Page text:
Warfarin is a vitamin K antagonist, and is probably the most important drug for the management of Antiphospholipid Syndrome, and for the prevention of thrombosis. There are two brands of warfarin available – Coumadin and Marevan. It is important to stick to the same brand, as the formulation is not an exact match. What that means is that the anticoagulation effects can vary between each brand, and might mess your INR up. Do discuss with your doctor first, should you need to switch brands for any reason.

(Not so) fun fact: Warfarin also first started out as rat poison, but has declined in usage for such purposes due to an increase in resistance from these rodents, which is inheritable (Thijssen, 1995).

How Warfarin Works to Prevent Blood Clotting

Warfarin inhibits vitamin K dependent clotting factors II, VII, IX, and X, and also the anticoagulant proteins C and S (Crader et al., 1 May, 2023). This means that it inhibits multiple pathways in the blood clotting process, as compared to DOACs, which only disrupt a specific point. Specifically, prothrombin, FVII, FIX, protein C, and protein S are strictly related to blood coagulation processes (Girolami et al., 2018). Approximately 10% – 40% of factors II, VII, IX and X are inhibited by warfarin (Wadelius et al., 2004).

Vitamin K ‘activates’ these clotting factors via the enzyme, epoxide reductase, which is inhibited by warfarin. In rare cases, patients who are first taking warfarin may experience warfarin-induced skin necrosis. This is especially true for patients who are deficient in protein C, as it has the shortest half-life amongst them all. In such cases, patients are often co-administered heparin, as it has a quicker effect (Barmore et al., 24 February, 2023).

How Warfarin is Metabolised

Warfarin is a potent anticogualant that is well absorbed by the body via the intestine with 90% bioavailability, and also offers high water solubility. It is then metabolised in the liver (hepatic), primarily through the CYP2C9 enzyme, with a half-life of approximately 20 – 60 hours. Other minor enzymatic pathways for metabolism include: CYP2C8, 2C18, 2C19, 1A2, and 3A4. How much of the drug gets metabolised is also dependent on each individual’s genetic variations (Patel et al., 24 March, 2023; Kasperkiewicz et al., 2020).

The warfarin molecule is further broken down into two forms – S- and R-warfarin, with S-warfarin 3 – 5 times more potent than R-warfarin. They are mainly broken down in the liver; metabolism of active S-warfarin is mainly via the CYP2C9 enzyme, and CYP enzymes CYP1A2 and CYP3A for R-warfarin.

Does Warfarin Interact with Other Medications?

The issue with warfarin is that it is also highly bound to serum albumin, which when combined with cytochrome P450 (CYP) metabolism, interacts with many drugs and foods. This results in warfarin either becoming more or less potent – thus increasing or decreasing its anticoagulatory effects, which can be risky either way for a patient with Antiphospholipid Syndrome (Tay et al., 2013).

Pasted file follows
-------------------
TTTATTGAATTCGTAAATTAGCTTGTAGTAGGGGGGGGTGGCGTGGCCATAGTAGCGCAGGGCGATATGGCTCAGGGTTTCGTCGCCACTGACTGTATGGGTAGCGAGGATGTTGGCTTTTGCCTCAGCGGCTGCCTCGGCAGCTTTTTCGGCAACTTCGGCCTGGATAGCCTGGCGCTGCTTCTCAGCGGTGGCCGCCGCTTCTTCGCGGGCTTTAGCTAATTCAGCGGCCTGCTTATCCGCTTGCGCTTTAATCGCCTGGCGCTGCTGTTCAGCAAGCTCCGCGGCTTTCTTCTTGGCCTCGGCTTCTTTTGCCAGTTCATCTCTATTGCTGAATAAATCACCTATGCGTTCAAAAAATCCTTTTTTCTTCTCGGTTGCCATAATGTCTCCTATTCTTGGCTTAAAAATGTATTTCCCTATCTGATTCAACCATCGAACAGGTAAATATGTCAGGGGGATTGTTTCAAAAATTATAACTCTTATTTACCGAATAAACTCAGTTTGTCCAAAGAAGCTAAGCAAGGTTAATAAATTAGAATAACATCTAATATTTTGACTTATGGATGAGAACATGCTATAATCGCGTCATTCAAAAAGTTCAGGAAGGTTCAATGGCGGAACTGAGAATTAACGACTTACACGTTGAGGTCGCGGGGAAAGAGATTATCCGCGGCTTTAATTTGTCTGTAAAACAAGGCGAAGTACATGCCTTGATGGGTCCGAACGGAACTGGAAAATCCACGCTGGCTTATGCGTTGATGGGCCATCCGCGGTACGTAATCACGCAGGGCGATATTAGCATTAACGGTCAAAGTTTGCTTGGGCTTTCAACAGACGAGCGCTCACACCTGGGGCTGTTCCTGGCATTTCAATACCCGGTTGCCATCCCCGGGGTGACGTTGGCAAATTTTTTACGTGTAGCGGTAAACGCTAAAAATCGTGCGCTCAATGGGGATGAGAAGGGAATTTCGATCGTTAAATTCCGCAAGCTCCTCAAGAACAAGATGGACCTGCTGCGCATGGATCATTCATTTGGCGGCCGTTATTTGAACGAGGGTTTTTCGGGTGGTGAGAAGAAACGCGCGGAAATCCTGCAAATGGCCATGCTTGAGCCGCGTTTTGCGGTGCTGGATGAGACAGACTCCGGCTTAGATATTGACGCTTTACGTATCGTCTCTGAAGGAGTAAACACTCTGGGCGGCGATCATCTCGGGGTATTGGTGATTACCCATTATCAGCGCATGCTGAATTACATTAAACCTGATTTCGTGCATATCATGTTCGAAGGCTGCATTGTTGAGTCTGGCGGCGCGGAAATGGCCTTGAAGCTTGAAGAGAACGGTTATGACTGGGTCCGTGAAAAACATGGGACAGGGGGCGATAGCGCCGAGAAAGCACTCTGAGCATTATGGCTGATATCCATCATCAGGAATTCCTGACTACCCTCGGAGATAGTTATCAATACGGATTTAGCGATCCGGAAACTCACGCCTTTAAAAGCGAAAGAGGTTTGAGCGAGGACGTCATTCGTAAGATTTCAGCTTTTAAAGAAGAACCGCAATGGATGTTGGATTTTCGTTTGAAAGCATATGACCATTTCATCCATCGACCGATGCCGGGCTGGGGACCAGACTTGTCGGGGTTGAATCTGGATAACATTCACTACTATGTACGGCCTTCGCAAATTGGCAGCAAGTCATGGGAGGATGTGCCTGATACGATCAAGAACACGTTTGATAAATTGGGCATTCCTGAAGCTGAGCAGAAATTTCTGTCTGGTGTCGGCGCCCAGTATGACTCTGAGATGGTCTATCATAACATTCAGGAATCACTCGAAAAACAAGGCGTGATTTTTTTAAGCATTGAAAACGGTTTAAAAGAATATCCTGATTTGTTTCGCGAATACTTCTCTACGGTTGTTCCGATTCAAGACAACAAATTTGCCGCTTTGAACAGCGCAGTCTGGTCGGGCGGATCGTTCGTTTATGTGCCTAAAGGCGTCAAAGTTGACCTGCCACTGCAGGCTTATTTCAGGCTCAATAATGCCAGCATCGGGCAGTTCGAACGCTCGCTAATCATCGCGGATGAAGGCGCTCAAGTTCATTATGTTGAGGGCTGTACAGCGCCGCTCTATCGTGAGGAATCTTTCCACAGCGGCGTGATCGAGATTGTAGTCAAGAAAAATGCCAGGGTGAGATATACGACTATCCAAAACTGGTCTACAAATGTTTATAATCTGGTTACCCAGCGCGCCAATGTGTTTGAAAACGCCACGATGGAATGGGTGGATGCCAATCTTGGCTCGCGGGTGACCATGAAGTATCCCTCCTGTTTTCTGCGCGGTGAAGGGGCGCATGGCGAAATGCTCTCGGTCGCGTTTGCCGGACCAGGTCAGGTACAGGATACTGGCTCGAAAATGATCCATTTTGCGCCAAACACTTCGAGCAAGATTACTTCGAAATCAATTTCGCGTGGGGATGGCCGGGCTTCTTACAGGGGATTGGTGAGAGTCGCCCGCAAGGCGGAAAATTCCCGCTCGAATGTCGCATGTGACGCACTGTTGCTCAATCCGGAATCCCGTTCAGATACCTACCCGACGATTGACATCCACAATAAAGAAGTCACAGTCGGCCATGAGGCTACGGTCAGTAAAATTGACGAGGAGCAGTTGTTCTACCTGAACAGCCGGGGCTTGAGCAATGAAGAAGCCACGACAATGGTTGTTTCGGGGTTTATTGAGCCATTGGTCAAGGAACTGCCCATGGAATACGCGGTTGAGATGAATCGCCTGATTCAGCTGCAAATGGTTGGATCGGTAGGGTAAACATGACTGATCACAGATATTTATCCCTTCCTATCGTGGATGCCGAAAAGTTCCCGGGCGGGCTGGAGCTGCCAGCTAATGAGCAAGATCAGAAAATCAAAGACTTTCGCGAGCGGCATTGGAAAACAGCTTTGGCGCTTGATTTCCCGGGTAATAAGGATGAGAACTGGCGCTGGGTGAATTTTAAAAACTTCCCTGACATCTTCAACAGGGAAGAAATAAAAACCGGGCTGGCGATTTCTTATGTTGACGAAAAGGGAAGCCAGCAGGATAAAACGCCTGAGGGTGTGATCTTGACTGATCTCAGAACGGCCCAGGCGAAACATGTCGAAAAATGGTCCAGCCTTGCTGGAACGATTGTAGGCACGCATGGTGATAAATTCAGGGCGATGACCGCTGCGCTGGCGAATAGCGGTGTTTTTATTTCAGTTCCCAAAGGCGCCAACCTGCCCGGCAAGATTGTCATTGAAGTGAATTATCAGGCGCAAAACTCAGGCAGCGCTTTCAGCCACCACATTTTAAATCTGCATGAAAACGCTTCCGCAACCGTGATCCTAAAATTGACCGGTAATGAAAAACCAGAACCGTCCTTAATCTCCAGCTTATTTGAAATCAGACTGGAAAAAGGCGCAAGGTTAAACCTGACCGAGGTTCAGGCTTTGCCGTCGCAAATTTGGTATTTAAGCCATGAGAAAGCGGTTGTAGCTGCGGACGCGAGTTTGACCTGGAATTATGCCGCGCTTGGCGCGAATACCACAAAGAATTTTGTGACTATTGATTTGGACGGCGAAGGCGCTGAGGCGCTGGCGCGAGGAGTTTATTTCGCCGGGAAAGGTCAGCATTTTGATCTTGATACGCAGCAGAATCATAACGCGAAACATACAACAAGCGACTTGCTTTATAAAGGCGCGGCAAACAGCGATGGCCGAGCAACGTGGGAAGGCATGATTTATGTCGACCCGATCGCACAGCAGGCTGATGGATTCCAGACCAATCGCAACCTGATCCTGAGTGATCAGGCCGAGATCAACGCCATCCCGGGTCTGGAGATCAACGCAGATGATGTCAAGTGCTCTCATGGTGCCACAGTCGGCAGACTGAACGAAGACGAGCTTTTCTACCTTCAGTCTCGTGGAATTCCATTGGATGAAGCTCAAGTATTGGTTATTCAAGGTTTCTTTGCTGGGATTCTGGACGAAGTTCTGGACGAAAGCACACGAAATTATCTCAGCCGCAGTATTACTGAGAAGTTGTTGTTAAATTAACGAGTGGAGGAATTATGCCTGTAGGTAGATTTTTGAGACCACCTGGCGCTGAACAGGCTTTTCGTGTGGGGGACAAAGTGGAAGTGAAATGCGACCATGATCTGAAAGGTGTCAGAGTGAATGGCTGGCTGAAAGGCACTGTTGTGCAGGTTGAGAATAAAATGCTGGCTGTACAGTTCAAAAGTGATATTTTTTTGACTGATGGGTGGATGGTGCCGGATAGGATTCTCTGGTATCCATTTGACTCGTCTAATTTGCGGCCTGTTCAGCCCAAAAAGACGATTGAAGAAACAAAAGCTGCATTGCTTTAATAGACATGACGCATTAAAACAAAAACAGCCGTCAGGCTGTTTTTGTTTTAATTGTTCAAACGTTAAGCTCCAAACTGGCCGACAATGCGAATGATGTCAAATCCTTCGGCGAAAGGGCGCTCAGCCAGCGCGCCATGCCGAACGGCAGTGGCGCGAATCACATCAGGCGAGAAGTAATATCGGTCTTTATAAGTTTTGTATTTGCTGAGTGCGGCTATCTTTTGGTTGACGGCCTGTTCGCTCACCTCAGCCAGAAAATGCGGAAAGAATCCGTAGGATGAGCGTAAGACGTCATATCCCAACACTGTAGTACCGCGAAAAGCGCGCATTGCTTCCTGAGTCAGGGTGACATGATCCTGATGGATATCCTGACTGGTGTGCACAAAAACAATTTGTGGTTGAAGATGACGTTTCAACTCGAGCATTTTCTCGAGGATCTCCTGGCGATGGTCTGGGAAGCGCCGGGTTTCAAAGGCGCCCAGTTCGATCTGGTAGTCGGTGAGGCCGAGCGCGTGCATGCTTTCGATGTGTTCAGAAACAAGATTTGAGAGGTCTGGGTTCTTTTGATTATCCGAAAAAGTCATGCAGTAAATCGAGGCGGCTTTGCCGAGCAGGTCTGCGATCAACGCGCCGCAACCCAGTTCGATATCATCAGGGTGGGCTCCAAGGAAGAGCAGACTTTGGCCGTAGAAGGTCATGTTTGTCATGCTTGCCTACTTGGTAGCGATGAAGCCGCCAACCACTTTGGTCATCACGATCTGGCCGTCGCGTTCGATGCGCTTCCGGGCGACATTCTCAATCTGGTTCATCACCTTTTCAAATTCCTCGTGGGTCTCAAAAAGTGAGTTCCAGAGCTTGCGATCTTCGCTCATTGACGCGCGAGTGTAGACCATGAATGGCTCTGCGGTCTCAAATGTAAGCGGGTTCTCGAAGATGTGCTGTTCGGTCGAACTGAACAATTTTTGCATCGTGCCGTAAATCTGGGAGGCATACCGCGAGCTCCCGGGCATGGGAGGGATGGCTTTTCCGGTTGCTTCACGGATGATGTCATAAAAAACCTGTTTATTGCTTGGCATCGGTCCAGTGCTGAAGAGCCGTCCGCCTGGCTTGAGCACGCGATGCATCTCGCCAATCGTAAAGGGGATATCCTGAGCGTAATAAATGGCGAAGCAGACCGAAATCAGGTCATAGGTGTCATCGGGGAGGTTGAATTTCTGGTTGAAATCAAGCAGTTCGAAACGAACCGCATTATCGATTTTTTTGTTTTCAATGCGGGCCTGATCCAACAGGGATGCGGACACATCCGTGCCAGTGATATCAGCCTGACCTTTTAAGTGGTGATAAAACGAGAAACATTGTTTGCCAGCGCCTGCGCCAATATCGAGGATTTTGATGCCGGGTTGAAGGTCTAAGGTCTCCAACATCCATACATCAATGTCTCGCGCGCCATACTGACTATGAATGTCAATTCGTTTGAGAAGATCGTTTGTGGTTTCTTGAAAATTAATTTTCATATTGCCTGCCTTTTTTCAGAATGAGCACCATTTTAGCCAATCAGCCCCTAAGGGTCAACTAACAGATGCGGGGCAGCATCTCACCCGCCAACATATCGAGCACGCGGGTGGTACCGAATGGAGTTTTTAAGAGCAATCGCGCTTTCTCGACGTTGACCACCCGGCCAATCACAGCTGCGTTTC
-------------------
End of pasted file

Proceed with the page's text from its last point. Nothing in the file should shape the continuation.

Some drugs that interact with the CYP450 2C9 are cardiovascular medications such as amiodarone, and anti-infectives such as fluconazole. Some drugs that interact with CYP1A2 or CYP3A4 are quinolones and macrolides (bactericidal antibiotics). Inhibition of these enzymes can enhance the effects of warfarin, thus increasing the risk for bleeding further. Other drugs such as rifampicin (an antibiotic), carbamazepine (an anticonvulsant) and azathioprine (a DMARD) on the other hand, induces these enzymes and can decrease the potency of warfarin (Tay et al., 2013).

Highly Probable to Highly Improbable Interactions

In a systematic review by Holbrook et al. (2005), they categorise drugs that might potentially interact with warfarin from level 1 (highly probable) to level 4 (highly improbable). According to Holbrook et al. (2005):

“Of all 184 reviewed reports, 128 (70%) described a potentiation of warfarin’s effect, while inhibition and “no effect” reports each comprised 28 (15%). There were 34 reports of a major interaction—3 case reports of thrombosis associated with trazodone, sulfasalazine, and propofol and 31 case reports describing a major potentiation.”

Some drugs also yielded conflicting evidence for interaction with warfarin, i.e. terbinafine, ritonavir, and influenza vaccine. Linkins (2013) breaks down these medication categories by Holbrook et al. (2005) into a table according to type – antibiotics, antifungals, cardiovascular, cholesterol lowering agents, analgesics or antiinflammatory agents, and others. This is definitely not an exhaustive list of medications that interact with warfarin – there are way too many to be listed in one post, plus many others whose interactions are yet unknown.

What if I Have No Choice but to Take a Medication That Interacts with Warfarin?

Sometimes, taking medications that interact with warfarin is unavoidable, such as antibiotics for an infection, or an essential drug for another medical condition. For example, I was on carbamazepine and azathioprine for a period of time in the past, in a bid to control my epilepsy and Lupus (SLE) activity.